Spotlight on the Art of Western Wear

By Paulette Beete
collage of photo of Manuel Cuevas and two western style shirts embellished with embroidery and other design elements
Photo of Manuel Cuevas by Yuri Figueroa. Manuel Couture designs courtesy of Country Music Hall of Fame and Museum.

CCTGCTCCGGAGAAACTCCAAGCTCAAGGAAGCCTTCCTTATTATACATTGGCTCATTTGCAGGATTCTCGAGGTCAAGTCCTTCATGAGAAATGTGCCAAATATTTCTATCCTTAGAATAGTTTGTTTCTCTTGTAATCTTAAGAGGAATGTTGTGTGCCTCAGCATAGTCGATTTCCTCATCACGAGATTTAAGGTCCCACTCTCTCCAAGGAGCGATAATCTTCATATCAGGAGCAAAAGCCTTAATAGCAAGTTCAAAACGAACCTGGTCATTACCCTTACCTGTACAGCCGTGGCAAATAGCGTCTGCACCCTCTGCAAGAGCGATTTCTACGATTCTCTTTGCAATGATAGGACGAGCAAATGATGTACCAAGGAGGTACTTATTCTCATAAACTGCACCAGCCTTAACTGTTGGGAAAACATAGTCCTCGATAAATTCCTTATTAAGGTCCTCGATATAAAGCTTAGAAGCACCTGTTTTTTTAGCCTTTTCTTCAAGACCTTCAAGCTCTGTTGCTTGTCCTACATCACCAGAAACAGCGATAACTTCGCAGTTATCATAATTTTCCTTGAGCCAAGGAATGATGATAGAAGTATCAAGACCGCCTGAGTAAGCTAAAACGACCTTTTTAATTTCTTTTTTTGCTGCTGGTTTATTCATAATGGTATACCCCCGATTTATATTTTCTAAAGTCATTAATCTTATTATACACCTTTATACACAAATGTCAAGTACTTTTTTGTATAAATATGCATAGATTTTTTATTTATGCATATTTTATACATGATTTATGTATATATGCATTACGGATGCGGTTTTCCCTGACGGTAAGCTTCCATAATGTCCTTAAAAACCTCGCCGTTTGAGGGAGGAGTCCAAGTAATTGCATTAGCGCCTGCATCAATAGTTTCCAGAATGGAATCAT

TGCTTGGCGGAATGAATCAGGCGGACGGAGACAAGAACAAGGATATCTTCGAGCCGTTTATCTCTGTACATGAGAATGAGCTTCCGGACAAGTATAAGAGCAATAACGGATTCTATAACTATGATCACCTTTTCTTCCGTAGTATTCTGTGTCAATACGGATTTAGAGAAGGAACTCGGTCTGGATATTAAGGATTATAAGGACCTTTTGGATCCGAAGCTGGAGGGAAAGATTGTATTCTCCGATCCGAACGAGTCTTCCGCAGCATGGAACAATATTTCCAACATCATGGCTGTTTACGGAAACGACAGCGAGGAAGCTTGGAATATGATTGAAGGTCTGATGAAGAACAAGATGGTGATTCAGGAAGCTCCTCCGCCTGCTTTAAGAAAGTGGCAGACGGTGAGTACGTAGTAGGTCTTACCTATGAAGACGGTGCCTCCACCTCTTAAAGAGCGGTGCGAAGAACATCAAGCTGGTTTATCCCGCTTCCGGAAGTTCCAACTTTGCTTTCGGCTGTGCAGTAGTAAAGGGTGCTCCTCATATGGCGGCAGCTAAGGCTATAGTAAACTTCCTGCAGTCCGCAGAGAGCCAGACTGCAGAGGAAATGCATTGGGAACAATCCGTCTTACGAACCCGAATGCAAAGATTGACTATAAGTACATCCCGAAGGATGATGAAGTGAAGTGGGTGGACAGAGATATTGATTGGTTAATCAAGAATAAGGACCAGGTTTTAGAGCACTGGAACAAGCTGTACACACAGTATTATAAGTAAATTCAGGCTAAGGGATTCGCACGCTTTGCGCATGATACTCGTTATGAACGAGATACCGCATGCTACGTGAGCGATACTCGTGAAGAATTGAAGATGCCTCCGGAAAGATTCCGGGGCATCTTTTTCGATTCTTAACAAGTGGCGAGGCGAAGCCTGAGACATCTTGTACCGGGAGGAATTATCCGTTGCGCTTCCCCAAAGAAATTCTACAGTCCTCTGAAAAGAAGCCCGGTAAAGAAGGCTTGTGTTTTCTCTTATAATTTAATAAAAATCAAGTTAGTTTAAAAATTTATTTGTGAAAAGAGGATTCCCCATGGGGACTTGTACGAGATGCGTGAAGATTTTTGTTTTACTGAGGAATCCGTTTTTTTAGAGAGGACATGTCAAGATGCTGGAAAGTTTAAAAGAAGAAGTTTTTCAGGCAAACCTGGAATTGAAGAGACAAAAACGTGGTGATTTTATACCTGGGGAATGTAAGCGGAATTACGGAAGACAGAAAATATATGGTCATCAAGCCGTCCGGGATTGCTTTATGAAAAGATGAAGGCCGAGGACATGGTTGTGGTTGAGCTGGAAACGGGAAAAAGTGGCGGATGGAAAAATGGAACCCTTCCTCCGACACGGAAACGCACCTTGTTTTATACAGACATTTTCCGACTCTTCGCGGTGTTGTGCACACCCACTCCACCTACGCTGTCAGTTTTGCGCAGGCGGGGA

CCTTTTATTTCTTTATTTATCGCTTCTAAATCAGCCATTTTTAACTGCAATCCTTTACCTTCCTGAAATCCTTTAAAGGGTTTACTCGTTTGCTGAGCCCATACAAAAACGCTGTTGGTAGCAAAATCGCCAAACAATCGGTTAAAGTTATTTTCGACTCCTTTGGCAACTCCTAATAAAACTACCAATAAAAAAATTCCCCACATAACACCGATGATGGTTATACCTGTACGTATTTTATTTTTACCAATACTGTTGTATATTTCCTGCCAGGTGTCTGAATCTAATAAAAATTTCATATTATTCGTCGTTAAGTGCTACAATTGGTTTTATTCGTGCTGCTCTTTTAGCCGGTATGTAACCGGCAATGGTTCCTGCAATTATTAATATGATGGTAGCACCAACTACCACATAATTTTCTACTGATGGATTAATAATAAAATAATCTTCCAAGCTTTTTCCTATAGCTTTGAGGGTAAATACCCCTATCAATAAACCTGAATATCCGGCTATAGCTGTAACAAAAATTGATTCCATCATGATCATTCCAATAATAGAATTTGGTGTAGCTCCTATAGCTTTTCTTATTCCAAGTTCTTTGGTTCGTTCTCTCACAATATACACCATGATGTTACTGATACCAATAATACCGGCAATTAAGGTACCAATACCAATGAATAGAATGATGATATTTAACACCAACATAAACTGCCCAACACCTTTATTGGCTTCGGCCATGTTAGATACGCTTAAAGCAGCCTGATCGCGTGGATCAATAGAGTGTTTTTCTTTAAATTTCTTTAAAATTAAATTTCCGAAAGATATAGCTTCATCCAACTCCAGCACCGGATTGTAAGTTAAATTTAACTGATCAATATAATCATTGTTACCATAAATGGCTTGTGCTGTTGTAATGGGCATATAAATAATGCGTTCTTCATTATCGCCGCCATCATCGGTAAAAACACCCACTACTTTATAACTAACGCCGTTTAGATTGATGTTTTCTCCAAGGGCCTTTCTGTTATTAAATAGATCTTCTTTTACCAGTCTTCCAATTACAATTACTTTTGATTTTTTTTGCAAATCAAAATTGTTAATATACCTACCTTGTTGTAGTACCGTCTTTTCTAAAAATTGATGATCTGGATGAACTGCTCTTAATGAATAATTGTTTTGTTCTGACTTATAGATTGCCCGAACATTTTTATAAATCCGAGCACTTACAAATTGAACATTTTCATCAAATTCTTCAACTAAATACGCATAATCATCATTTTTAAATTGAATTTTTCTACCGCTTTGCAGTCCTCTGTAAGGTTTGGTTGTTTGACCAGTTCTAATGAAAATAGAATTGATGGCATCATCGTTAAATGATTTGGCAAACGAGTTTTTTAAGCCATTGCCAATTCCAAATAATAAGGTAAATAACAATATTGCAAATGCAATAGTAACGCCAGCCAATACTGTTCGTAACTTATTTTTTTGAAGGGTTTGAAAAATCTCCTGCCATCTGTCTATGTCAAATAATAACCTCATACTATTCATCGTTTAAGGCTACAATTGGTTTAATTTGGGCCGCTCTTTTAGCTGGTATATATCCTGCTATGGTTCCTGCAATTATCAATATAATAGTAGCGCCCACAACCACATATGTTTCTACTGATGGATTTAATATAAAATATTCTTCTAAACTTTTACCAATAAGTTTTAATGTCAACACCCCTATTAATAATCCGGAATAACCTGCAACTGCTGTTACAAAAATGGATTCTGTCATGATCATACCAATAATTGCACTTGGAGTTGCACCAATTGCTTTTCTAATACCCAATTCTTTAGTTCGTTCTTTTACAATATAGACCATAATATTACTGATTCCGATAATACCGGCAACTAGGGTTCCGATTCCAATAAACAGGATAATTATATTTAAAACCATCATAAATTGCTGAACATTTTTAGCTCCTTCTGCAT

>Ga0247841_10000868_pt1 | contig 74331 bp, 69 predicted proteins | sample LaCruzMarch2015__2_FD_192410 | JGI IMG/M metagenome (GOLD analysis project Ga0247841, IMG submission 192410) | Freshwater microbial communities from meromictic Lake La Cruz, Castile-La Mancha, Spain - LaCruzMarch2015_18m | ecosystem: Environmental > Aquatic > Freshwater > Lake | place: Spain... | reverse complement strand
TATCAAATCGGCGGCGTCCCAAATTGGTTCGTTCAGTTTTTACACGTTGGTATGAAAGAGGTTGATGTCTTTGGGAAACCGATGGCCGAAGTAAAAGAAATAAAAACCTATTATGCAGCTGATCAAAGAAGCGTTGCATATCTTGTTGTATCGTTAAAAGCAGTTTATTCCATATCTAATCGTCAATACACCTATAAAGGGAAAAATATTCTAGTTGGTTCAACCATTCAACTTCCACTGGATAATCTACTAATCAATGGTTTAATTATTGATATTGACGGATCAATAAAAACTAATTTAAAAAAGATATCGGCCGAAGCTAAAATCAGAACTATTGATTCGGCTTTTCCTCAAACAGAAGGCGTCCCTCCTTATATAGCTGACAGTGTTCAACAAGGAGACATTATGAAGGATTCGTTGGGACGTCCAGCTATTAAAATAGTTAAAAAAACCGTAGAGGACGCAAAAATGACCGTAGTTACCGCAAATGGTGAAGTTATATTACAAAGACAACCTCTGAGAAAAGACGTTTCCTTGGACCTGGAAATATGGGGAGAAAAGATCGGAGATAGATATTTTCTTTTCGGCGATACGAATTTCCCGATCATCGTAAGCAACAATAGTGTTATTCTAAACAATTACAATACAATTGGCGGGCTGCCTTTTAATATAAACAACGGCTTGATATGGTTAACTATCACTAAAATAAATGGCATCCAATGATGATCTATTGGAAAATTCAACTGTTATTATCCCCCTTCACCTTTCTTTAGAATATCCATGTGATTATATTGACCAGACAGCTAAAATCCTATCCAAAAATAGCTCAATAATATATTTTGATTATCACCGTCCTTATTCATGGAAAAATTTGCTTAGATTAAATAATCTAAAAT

Manuel Cuevas—rodeo tailor and 2018 NEA National Heritage Fellow—learned to sew when he was just seven years old. After an early start designing prom dresses in his native Mexico, in the early 1950s Cuevas moved to Hollywood, where he worked with leading designers such as rodeo tailor Nathan Turk. Eventually Cuevas became the lead tailor for Nudie Cohn, who was famous for dressing stars such as Elvis Presley, James Dean, and John Wayne. When Cuevas opened his own store in 1975, his client roster included Dolly Parton, Emmylou Harris, and Neil Young, among others. Cuevas is credited with designing Johnny Cash's "Man in Black" look and today the client list for Manuel Couture, which is now sited in Nashville, Tennessee, includes musicians known for their singular style, such as Jack White and Marty Stuart. Cuevas specializes in a style called Western Wear, which may look like an embellished version of simple cowboy wear, but actually takes it inspiration from a host of sources including Native American designs, Wild West shows, and even utilitarian denim. To learn more about the style, we spoke with Brenda Colladay, the vice president for museum services of the Country Music Hall of Fame and Museum, which holds several Manuel Couture pieces in its collection. NEA: What does it mean when we talk about "Western wear?" What cultures and traditions influenced its development? Brenda Colladay: Today when we speak of Western wear, we are generally speaking of a few signature tailoring details: yoked shirts and jackets, pearl snap closures, piping trim. Perhaps there is an embroidered design, or even fringe. We think of classic denim brands such as Wrangler and Levi’s. Of course, we think of cowboy boots and hats. It is a style that has gone in and out of vogue for the fashion world, but for some, it is the enduring classic look that defines a personal image and lifestyle. Like America, Western wear is a true melting pot of influences: Native American designs and materials such as buckskin leather; early show business costumery as found in travelling Wild West shows; utilitarian denim; the working uniforms of the Mexican vaqueros and then the American cowboys on the Western frontier; folk designs and decoration brought by immigrants from Russia, Poland, Mexico, and elsewhere. All of these went into the hybrid style known as “Western.” NEA: How did the costumes of country and western performers evolve out of Western wear? COLLADAY: The entrée into western wear for country music performers was through the popular cinematic “singing cowboys” of the Depression era and beyond. To many, this was an attractive and respectable way to don a stage costume that offered an alternative to the “hillbilly” identity that was prevalent in early commercial country music. However, it was an easier fit for some than others. For those coming from the West and Southwest, where there was a real cowboy culture, it felt familiar and authentic. But for some performers from the Southeast and Appalachia, it was not a natural fit. Many extremely successful and popular country music artists never opted for the Western look. Roy Acuff, Eddy Arnold, and Red Foley never embraced the cowboy image. Jim Reeves and Patsy Cline each traded western-inspired stage wear for more mainstream suits and cocktail dresses. Probably the first group to create an identity for themselves was the Maddox Brothers and Rose, who donned gorgeous, colorful, creative, matching Western-styled band uniforms designed by Nathan Turk. Rose and her brothers advertised themselves as the “most colorful Western & hillbilly band” in the land. The rhinestones and fringe, along with elaborate embroidered designs that depicted song lyrics, performers’ nicknames, etc. came onto the scene in the early 1950s. As the culture became even more visually oriented through the advent of television, the costumes became more eye-catching, as well. NEA: Who are/were some of the notable trendsetters in terms of country and western costumes, and how did they set the style? COLLADAY: Roy Rogers and Dale Evans brought rhinestones to the singing cowboy image. The Maddox Brothers and Rose used their colorful stage wear as a marketing tool. Webb Pierce used his custom stage wear as a way to celebrate his success, commissioning suits that reflected hit song titles, such as “In the Jailhouse Now” and “There Stands the Glass.” Others followed suit. Johnny Cash eschewed colorful stage wear, choosing to wear black as a signifier of his concern about social issues. Gram Parsons melded country and rock, not only in his music, but his Nudie suit featuring marijuana leaves, poppy flowers, nude women, and crosses. Porter Wagoner represented the image of country music stars with his multi-colored collection of Nudie and Manuel suits embroidered with covered wagons (to represent his name and the name of his band, The Wagonmasters) long after other country entertainers considered it to be dated, and opted for simple suits or jeans and starched shirts. But, then, neo-traditionalists Marty Stuart and Dwight Yoakam sought out the designers who had created the signature looks for previous generations, and made them fresh, hip, and cool again. NEA: What do you think is the future of costumes when it comes to country-western performers? It seems like today we see everything from Kacey Musgrave's light-up "cowgirl" ensembles to the jeans and t-shirt ensembles of performers like Sam Hunt.  COLLADAY: As always, today, there are performers who choose to align themselves (some as an homage to tradition and others, in a more playful or irreverent way) with the stage wear style of the past.  Others choose to dress onstage as they would offstage. It is a choice that an artist makes when determining what image they want to project. When you look back through country music history, you see that this has always been the case.   NEA: Manuel Cuevas, as you know, has received an NEA National Heritage Fellowship in honor of his contributions as a maker of Western wear. Can you talk about his influence on the tradition? COLLADAY: Manuel Cuevas provided a bridge from the first generation of performers who embraced flashy western-styled, to the next, and the next. His creations are valued as works of art as much as stage wear. Owning a Manuel suit has become a rite of passage and a symbol of success.   Join us as we honor Manuel Cuevas and the other 2018 NEA National Heritage Fellows at a special concert tonight, Friday, September 28 at 8:00pm ET. Watch the live webcast on